Saudi Arabia has cut diplomatic ties with Canada and suspended new trade transactions after Canada’s foreign ministry urged the Kingdom to release arrested civil rights activists.
The Kingdom of Saudi Arabia is one of the most powerful players in the Arab world. It is an oil-dependent nation with the second-largest proven petroleum reserves and the largest exporter of petroleum. It is the largest economy in the Arab world. The Al Saud dynasty holds a monopoly of political power. Saudi Arabia was established in 1932 by King Abd-al-Aziz, who has been succeeded by various sons. The region, while economically developed, is also accused of violating human rights - and considered one of the most oppressive countries for women to live in.
In 2000, Canadian Prime Minister Jean Chrétien made a state visit to Saudi Arabia. Saudi Arabia is Canada's largest trade partner among the nine countries of the Arabian Peninsula. At the end of 2012, Saudi Arabia became Canada’s second largest export market in the Middle East. Much like Israel, most of the success of the current Canadian-Saudi relations is attributable to its opposition to Iran and other countries in the region.
The Kingdom continues to be an important source of foreign students for Canada. There are more than 15,000 Saudi students in Canada, including 800 resident physicians and specialists who provide care to the Canadian population. However, ties between the two countries are susceptible to issues regarding human and civil rights. In 2000, Canadian William Sampson was arrested by the Saudi government for complicity in a suicide bombing in Riyadh, a charge against which he has maintained his innocence. He was imprisoned and later criticized the Canadian government for not coming to his aid. He was freed by British intervention after being imprisoned for two years.
Saudi Arabia on Monday expelled Canadian Ambassador Dennis Horak and recalled its envoy from Ottawa after Canada said it was “gravely concerned about the additional arrests of civil society and women’s rights activists in Saudi Arabia”. They also decided to freeze all new trade and investments with Canada, accusing it of interfering in its internal affairs.
A statement released by the Saudi Press Agency said the foreign ministry gave the Canadian ambassador 24 hours to leave the country and recalled its own ambassador to Canada, adding it retained “its rights to take further action.” “The Canadian position is an overt and blatant interference in the internal affairs of the Kingdom of #SaudiArabia and is in contravention of the most basic international norms and all the charter governing relations between States,” it tweeted.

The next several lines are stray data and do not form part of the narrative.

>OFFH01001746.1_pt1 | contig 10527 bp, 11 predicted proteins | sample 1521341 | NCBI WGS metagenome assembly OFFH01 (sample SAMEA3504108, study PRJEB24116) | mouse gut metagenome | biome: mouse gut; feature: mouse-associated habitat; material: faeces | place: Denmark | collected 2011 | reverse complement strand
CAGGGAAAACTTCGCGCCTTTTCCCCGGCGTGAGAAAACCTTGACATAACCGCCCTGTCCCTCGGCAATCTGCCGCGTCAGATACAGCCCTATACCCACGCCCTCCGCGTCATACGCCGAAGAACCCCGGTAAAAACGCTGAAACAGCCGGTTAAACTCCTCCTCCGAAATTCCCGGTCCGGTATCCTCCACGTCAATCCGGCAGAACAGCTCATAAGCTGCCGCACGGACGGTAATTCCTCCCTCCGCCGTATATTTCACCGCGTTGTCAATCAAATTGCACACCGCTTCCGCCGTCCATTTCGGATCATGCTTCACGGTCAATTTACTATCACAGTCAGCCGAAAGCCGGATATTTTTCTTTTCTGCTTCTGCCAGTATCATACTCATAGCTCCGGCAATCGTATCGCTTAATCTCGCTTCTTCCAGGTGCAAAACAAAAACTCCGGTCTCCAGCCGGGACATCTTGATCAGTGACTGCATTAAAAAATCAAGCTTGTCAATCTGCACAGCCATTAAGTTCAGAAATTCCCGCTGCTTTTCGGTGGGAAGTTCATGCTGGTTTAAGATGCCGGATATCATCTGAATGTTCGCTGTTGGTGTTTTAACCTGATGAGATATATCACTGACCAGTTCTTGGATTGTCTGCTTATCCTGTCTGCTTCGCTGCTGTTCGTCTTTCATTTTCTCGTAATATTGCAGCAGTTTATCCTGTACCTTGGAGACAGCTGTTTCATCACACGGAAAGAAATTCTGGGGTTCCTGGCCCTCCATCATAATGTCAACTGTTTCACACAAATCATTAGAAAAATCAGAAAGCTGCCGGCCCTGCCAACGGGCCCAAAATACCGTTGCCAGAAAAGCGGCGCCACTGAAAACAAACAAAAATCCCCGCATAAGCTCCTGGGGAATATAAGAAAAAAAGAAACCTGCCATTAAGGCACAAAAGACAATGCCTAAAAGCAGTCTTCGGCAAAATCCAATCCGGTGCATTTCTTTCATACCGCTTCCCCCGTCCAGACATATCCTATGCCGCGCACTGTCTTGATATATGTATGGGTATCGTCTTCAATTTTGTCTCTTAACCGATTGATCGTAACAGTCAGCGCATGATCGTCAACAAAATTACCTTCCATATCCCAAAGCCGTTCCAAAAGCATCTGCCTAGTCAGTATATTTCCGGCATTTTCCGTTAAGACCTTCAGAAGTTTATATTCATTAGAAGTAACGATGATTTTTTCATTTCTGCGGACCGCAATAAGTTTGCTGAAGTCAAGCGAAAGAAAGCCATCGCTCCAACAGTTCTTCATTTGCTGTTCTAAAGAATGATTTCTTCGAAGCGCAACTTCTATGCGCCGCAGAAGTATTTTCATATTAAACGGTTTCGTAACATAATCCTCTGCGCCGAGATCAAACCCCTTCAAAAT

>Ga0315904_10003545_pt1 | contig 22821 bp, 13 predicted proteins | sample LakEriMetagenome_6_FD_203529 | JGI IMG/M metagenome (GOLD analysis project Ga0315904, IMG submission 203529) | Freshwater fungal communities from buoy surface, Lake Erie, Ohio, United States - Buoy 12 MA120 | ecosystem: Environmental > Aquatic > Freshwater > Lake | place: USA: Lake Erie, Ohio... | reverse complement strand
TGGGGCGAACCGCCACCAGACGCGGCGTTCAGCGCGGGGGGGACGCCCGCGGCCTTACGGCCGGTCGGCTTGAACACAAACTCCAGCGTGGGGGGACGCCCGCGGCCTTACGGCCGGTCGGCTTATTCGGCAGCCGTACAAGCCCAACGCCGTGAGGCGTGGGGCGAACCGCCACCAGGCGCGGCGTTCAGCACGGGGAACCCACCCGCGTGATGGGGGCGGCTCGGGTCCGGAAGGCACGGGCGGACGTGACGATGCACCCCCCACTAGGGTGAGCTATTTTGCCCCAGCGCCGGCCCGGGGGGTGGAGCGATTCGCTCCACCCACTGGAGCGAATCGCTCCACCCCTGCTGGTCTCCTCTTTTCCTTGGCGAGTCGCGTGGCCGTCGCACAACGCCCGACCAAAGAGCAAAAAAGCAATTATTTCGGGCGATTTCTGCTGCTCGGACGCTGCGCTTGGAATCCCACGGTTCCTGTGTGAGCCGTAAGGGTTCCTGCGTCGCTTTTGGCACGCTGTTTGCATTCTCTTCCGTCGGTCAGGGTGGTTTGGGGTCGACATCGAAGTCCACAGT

“We urge the Saudi authorities to immediately release them and all other peaceful human rights activists,” Global Affairs Canada said on its Twitter feed. Since May, a number of leading women’s rights activists and campaigners in Saudi Arabia have been detained for their peaceful human rights work. Many have been detained without charge and may face trial before the counter-terror court and up to 20 years in prison for their activism. Most of those arrested campaigned for the right to drive vehicles, and for an end to the country’s male guardianship system, which requires women to obtain the consent of a male relative for major decisions. Earlier last week, Samar Badawi and Nassima al-Sada were detained, showing proof that the government crackdown shows no sign of relenting.
The Saudi statement said it confirmed its commitment to refrain from intervening in the internal matters of other countries, including Canada, and in return rejected any intervention in its domestic affairs and internal relations with its citizens.“Any further step from the Canadian side in that direction will be considered as an acknowledgement of our right to interfere in the Canadian domestic affairs,” the statement said. The Kingdom also puts on hold all new commercial and investment transactions with Canada while retaining its right to take further action.
Experts believe that Saudi businesses and the government want to see more of Canada in the marketplace, but the Canadian embassy isn’t as visible or active as it should be. Moreover, when it comes to Saudi economy, Canada is playing catch-up with the US, South Korea, India and China. In the Saudi marketplace, Canada as a brand is very weak, and this needs to change.
Our assessment is that Saudi Arabia has expressed its absolute and categorical rejection of the Canadian stand in this matter. We feel that in voicing out their opinions on free rights, Canada has boldly condemned the matter and acted as a watchdog of democratic ideals in the international arena. We believe that Canada has a lot of losing, in terms of trade - as new investment deals have been suspended by Saudi Arabia. Furthermore, we also believe that this move will make other countries more cautious in pointing out human rights violation in Saudi Arabia.